Nerval's Lobster writes "MariaDB is a fork of the MySQL source code, split off in the wake of concerns over what Oracle would do with MySQL licensing. In addition to its role as a 'drop-in replacement' for MySQL, MariaDB also includes some new features that (some claim) make it better than MySQL. Jeff Cogswell compares MySQL and MariaDB and suggests (in his opinion) that there's 'more than enough reason to ditch MySQL and switch over to MariaDB and stay there.' Why? While he breaks down MariaDB's new features and thinks many of them aren't that fantastic, and while MariaDB's performance isn't that much better than that of MySQL ('MariaDB's performance appears a bit better on multi-core machines, but I strongly suspect that one could tweak MySQL to match'), the questions over Oracle and MySQL licensing give him pause. 'MariaDB shows every indication that it will be around for quite awhile, while you can't really say the same of Oracle's MySQL,' he writes. 'Free-and-open MySQL competes with Oracle's proprietary and extremely competitive tools. That alone is grounds for concern — will Oracle do something to impede MySQL's development?'"
Have you META-MODERATED today? Sign up for the Slashdot Daily Newsletter! DEAL: For $25 - Add A Second Phone Number To Your Smartphone for life! Use promo code SLASHDOT25.×
beaverdownunder writes "I recently attended a 'hackathon' that was really just another pitching contest, and out of frustration am tempted to organize an event myself that is better suited to developers and far less entrepreneur-centric than some of the latest offerings. What I'd like to know from the /. community is, what would you like to see in a hackathon? What are some good hackathons you've attended that weren't just thinly-veiled pitch-development workshops? I have an idea around assigning attendees to quasi-random teams based on their skill sets, then giving them 48 hours to complete a serious coding / engineering challenge (probably in the not-for-profit space) — but maybe you've got some better ideas?"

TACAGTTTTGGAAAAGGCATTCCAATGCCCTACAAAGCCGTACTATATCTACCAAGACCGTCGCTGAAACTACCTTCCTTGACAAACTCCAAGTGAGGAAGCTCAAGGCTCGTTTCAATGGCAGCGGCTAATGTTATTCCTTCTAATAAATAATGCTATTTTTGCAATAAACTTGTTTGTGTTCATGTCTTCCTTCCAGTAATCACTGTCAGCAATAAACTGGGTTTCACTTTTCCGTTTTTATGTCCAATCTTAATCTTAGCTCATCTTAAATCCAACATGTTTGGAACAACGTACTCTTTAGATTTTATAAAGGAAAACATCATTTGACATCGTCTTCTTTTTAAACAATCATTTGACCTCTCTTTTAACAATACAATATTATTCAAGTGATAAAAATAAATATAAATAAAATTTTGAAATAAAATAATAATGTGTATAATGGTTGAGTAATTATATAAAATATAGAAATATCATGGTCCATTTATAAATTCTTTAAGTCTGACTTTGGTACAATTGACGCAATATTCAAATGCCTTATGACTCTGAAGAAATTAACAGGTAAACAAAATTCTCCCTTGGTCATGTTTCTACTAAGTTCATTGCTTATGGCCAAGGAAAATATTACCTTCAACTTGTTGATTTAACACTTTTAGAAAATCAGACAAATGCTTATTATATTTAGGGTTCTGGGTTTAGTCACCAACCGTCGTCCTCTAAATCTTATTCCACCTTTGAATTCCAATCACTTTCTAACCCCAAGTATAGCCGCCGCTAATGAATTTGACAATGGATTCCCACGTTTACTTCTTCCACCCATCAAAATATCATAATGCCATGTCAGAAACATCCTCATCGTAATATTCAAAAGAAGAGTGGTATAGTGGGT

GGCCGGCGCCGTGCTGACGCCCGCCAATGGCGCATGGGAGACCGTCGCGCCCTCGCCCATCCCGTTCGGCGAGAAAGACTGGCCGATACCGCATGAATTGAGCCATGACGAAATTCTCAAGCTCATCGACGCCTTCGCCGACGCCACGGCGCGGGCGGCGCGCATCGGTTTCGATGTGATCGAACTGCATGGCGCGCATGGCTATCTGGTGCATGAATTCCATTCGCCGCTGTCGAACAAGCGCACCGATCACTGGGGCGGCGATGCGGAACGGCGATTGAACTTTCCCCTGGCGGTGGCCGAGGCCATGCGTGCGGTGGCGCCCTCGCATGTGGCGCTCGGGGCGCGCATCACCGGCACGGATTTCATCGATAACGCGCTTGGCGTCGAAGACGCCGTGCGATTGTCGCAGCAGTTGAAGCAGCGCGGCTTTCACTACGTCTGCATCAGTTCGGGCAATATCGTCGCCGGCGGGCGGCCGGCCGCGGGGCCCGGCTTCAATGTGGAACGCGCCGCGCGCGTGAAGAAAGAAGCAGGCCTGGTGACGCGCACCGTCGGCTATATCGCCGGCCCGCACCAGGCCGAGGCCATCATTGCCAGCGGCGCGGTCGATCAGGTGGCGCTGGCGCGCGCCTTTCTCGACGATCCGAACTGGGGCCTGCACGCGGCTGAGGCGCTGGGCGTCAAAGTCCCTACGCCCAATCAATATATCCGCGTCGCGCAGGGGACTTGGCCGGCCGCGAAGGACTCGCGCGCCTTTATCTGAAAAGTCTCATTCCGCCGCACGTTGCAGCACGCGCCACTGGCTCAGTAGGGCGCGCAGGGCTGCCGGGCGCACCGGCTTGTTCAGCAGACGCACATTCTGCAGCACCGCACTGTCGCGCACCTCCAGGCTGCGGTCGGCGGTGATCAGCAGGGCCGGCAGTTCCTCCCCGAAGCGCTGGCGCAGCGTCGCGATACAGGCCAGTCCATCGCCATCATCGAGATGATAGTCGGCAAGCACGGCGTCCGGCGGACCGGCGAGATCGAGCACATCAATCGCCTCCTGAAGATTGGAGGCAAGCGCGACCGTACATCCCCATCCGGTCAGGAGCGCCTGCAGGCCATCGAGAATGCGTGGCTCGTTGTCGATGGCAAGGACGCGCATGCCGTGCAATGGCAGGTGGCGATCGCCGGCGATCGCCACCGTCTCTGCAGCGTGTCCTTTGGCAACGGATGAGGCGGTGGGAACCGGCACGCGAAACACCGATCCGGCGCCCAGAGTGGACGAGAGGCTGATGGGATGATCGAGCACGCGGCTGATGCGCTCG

An anonymous reader writes "I run a small software consulting company who outsources most of its work to contractors. I market myself as being able to handle any technical project, but only really take the fun ones, then shop it around to developers who are interested. I write excellent product specs, provide bug tracking & source control and in general am a programming project manager with empathy for developers. I don't ask them to work weekends and I provide detailed, reproducible bug reports and I pay on time. The only 'rule' (if you can call it that) is: I do not pay for bugs. Developers can make more work for themselves by causing bugs, and with the specifications I write there is no excuse for not testing their code. Developers are always fine with it until we get toward the end of a project and the customer is complaining about bugs. Then all of a sudden I am asking my contractors to work for 'free' and they can make more money elsewhere. Ugh. Every project ends up being a battle, so, I think the solution is to finally hire someone full-time and pay for everything (bugs or not) and just keep them busy. But how can I make that transition? The guy I'd need to hire would have to know a lot of languages and be proficient in all of them. Plus, I can't afford to pay someone $100k/year right now. Ideas?"